The abundance and biomass of euphausiids were significantly greater in slope than in offshore stations (Figure 3), but the vast majority of the euphausiid assemblage was found between 0 and 600 m in both regions, which was also reported by Kinsey and Hopkins (1994) and Castellanos and Gasca (1996) at their study sites. These data indicate that deeper depths offshore cannot account for the distribution differences, and the reason remains to be determined.
The offshore assemblage was significantly more diverse than the slope assemblage at all depths and times of day, with the exception of the epipelagic assemblage sampled during the day, which was significantly more diverse over the slope (Tables 1, 2). Diversity values incorporate species richness and evenness within a population and since species richness was the same for both locations in the epipelagic zone (10 species), the lower number of individuals offshore (5 × 10–4 m–3) compared to those over the slope (11 × 10–4 m–3) might explain the observed differences.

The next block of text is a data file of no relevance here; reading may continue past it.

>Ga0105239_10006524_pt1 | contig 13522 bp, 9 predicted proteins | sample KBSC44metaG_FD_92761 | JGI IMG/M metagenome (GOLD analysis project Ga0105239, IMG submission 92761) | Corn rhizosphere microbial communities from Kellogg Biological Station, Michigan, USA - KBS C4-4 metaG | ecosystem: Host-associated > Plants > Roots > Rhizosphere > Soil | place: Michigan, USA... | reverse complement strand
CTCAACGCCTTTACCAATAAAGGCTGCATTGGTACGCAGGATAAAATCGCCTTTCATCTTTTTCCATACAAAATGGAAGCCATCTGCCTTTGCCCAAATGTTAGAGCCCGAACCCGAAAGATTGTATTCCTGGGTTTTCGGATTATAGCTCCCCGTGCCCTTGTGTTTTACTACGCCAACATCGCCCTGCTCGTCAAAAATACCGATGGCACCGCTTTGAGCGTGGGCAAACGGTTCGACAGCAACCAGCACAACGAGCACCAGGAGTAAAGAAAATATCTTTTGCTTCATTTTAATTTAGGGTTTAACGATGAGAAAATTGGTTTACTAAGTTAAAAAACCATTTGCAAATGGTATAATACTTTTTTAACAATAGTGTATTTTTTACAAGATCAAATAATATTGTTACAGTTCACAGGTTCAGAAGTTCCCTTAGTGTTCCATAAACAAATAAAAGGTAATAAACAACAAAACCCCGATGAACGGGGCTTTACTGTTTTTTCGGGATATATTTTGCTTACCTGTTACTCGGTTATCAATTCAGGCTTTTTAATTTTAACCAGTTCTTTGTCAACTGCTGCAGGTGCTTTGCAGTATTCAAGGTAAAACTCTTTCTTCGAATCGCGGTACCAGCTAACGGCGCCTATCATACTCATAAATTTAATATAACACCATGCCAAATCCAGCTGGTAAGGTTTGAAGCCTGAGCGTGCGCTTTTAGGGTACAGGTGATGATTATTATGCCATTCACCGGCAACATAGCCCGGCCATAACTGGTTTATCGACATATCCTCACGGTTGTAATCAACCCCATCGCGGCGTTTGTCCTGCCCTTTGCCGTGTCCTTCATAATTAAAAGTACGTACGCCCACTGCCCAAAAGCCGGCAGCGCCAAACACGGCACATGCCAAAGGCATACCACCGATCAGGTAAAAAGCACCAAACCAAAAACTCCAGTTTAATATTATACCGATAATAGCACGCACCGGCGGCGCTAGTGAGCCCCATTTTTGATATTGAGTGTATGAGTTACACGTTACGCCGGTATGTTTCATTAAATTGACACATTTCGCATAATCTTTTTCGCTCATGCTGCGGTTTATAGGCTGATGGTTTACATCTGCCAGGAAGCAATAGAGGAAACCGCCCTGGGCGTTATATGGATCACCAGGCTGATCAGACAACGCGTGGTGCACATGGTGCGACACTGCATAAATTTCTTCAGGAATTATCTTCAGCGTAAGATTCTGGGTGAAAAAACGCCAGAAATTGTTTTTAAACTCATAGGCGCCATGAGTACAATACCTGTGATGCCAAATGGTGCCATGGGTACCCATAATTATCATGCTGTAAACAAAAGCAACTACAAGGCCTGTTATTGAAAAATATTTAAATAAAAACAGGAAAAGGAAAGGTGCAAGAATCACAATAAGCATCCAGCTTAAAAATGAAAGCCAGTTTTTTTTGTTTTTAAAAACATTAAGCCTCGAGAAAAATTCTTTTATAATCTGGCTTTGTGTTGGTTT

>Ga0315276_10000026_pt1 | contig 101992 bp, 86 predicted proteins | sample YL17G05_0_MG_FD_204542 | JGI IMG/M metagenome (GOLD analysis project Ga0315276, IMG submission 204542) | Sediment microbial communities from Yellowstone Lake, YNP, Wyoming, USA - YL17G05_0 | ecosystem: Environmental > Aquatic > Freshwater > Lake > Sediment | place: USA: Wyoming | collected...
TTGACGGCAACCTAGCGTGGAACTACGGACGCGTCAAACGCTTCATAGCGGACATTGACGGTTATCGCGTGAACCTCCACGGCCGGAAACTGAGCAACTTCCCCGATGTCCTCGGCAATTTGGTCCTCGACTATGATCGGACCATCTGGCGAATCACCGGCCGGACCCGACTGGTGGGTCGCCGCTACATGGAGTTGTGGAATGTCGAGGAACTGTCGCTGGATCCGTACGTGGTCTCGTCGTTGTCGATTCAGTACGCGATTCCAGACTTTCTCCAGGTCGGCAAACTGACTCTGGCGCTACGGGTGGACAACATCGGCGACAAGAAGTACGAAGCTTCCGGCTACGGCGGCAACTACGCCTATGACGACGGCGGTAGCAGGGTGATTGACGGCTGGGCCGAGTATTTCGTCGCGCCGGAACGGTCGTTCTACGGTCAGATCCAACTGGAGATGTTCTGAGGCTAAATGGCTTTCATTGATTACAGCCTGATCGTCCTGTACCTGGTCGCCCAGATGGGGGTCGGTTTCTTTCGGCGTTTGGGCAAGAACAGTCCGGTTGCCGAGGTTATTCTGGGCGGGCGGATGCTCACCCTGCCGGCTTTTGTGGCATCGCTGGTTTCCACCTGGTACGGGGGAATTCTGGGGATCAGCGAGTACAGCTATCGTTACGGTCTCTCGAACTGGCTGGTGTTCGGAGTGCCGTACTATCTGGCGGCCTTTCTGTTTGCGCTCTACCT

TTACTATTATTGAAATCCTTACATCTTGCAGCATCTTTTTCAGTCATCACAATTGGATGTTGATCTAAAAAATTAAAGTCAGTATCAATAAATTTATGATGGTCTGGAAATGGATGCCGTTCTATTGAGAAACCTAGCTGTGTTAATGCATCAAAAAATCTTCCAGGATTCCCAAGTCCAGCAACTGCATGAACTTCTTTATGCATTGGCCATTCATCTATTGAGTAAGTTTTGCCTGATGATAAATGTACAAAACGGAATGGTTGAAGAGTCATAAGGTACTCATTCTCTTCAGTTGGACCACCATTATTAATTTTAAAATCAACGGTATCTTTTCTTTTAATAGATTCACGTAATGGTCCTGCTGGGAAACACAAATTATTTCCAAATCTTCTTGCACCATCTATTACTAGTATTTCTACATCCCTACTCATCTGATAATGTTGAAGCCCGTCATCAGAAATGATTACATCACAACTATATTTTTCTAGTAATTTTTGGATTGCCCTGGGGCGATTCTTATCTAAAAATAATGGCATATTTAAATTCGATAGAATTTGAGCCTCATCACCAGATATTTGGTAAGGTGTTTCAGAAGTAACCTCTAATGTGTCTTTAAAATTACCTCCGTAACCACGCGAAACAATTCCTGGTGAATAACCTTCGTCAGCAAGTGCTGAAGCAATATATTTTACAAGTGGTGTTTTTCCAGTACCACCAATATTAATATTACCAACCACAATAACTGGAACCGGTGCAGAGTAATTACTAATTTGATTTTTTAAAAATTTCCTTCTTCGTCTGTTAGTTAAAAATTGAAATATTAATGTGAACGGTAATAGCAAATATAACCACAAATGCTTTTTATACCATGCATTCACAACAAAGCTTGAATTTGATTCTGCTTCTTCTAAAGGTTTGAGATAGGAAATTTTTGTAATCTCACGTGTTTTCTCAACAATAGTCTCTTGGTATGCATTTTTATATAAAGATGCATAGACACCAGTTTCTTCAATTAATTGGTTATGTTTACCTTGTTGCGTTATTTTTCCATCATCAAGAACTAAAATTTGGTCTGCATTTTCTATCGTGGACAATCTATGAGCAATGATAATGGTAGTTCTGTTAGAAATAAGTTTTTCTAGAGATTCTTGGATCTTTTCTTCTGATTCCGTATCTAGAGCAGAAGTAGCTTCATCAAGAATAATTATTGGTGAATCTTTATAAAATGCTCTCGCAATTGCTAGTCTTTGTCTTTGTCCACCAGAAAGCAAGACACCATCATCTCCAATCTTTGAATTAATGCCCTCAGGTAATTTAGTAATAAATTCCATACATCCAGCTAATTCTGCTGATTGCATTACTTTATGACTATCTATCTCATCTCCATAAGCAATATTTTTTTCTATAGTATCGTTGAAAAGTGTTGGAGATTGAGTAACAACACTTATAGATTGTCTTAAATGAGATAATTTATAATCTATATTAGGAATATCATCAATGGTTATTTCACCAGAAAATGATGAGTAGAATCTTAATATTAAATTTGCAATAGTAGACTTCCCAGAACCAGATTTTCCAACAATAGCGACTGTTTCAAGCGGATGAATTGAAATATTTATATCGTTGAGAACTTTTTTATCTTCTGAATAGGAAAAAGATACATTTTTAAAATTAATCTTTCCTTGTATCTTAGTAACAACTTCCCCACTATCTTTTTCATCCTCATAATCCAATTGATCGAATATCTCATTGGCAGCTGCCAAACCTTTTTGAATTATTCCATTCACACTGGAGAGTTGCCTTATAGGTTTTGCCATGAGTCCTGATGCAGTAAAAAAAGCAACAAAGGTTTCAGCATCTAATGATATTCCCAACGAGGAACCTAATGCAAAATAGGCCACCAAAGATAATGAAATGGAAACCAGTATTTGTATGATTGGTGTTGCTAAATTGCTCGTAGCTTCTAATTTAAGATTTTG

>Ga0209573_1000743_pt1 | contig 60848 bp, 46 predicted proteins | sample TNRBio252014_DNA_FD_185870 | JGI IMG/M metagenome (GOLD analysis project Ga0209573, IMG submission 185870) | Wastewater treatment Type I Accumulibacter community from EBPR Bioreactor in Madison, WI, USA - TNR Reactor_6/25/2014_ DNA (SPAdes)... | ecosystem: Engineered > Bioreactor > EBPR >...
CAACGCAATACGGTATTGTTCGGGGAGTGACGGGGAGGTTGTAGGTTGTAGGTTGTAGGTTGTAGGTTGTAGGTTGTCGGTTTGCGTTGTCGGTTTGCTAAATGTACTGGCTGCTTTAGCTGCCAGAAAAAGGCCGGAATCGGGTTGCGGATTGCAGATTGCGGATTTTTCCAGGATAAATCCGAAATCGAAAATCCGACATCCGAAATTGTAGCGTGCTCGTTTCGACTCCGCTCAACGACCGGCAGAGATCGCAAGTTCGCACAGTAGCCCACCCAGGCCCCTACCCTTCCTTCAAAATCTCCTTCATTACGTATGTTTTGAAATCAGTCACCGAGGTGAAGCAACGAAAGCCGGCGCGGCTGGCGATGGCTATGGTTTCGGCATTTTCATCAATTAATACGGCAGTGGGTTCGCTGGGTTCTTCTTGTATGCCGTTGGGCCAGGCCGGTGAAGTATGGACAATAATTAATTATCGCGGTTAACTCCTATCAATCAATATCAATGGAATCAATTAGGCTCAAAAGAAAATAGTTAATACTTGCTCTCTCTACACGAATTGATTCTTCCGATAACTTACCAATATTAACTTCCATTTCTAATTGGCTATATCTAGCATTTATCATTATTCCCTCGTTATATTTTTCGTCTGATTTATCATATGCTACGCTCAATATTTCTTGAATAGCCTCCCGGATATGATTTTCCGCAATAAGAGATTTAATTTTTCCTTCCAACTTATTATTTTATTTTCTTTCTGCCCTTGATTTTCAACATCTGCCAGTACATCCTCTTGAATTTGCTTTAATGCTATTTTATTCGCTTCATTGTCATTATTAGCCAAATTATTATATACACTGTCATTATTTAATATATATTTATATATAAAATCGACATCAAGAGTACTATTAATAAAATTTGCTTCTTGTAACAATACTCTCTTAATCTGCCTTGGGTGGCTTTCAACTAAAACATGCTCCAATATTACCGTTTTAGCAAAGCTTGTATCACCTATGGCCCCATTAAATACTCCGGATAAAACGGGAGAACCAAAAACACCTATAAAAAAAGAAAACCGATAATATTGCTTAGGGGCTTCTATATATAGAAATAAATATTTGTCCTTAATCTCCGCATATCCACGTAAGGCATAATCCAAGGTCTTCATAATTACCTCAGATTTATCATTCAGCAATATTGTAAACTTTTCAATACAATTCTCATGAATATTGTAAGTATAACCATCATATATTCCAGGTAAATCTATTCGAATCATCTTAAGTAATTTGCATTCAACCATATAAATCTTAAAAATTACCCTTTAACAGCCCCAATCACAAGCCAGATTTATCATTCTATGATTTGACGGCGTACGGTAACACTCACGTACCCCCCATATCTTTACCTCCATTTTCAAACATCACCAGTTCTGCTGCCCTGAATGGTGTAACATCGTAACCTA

While studies comparing slope and offshore fauna are relatively rare, Reid et al., 1991 described a mesopelagic-boundary community for micronekton off the coast of Hawaii, that occupied a narrow boundary zone over the upper slope. The faunal composition of this boundary community differed substantially from the neighboring oceanic community for fishes, squids, and crustaceans. In addition, there were higher concentrations of boundary species closer to shore, with rapid seaward reduction in abundances, similar to what we report here for Euphausiidae, and what Burdett et al. (2017) reported for the Oplophoridae. However, although Burdett et al. (2017) sampled many of the same Oplophoridae species sampled in the Reid et al., 1991 study, they found several species with significantly different distributions. For example, Janicella spinacauda was primarily an offshore species in the NE GOM, while the Reid study found them to be equally abundant in both inshore and offshore samples, indicating that there may be considerable local differences in species compositions and diversity. The data reported here, together with the Burdett and Reid studies (and earlier studies referenced therein) emphasize the idea that boundary communities are globally distributed, and that slope communities are unique to their regions, with local geography, currents and even seasonality contributing to these differences. Future studies need to take into account that there may be significant differences in species composition and biomass between slope and. neritic stations, and how these boundary communities impact the neritic ecosystem.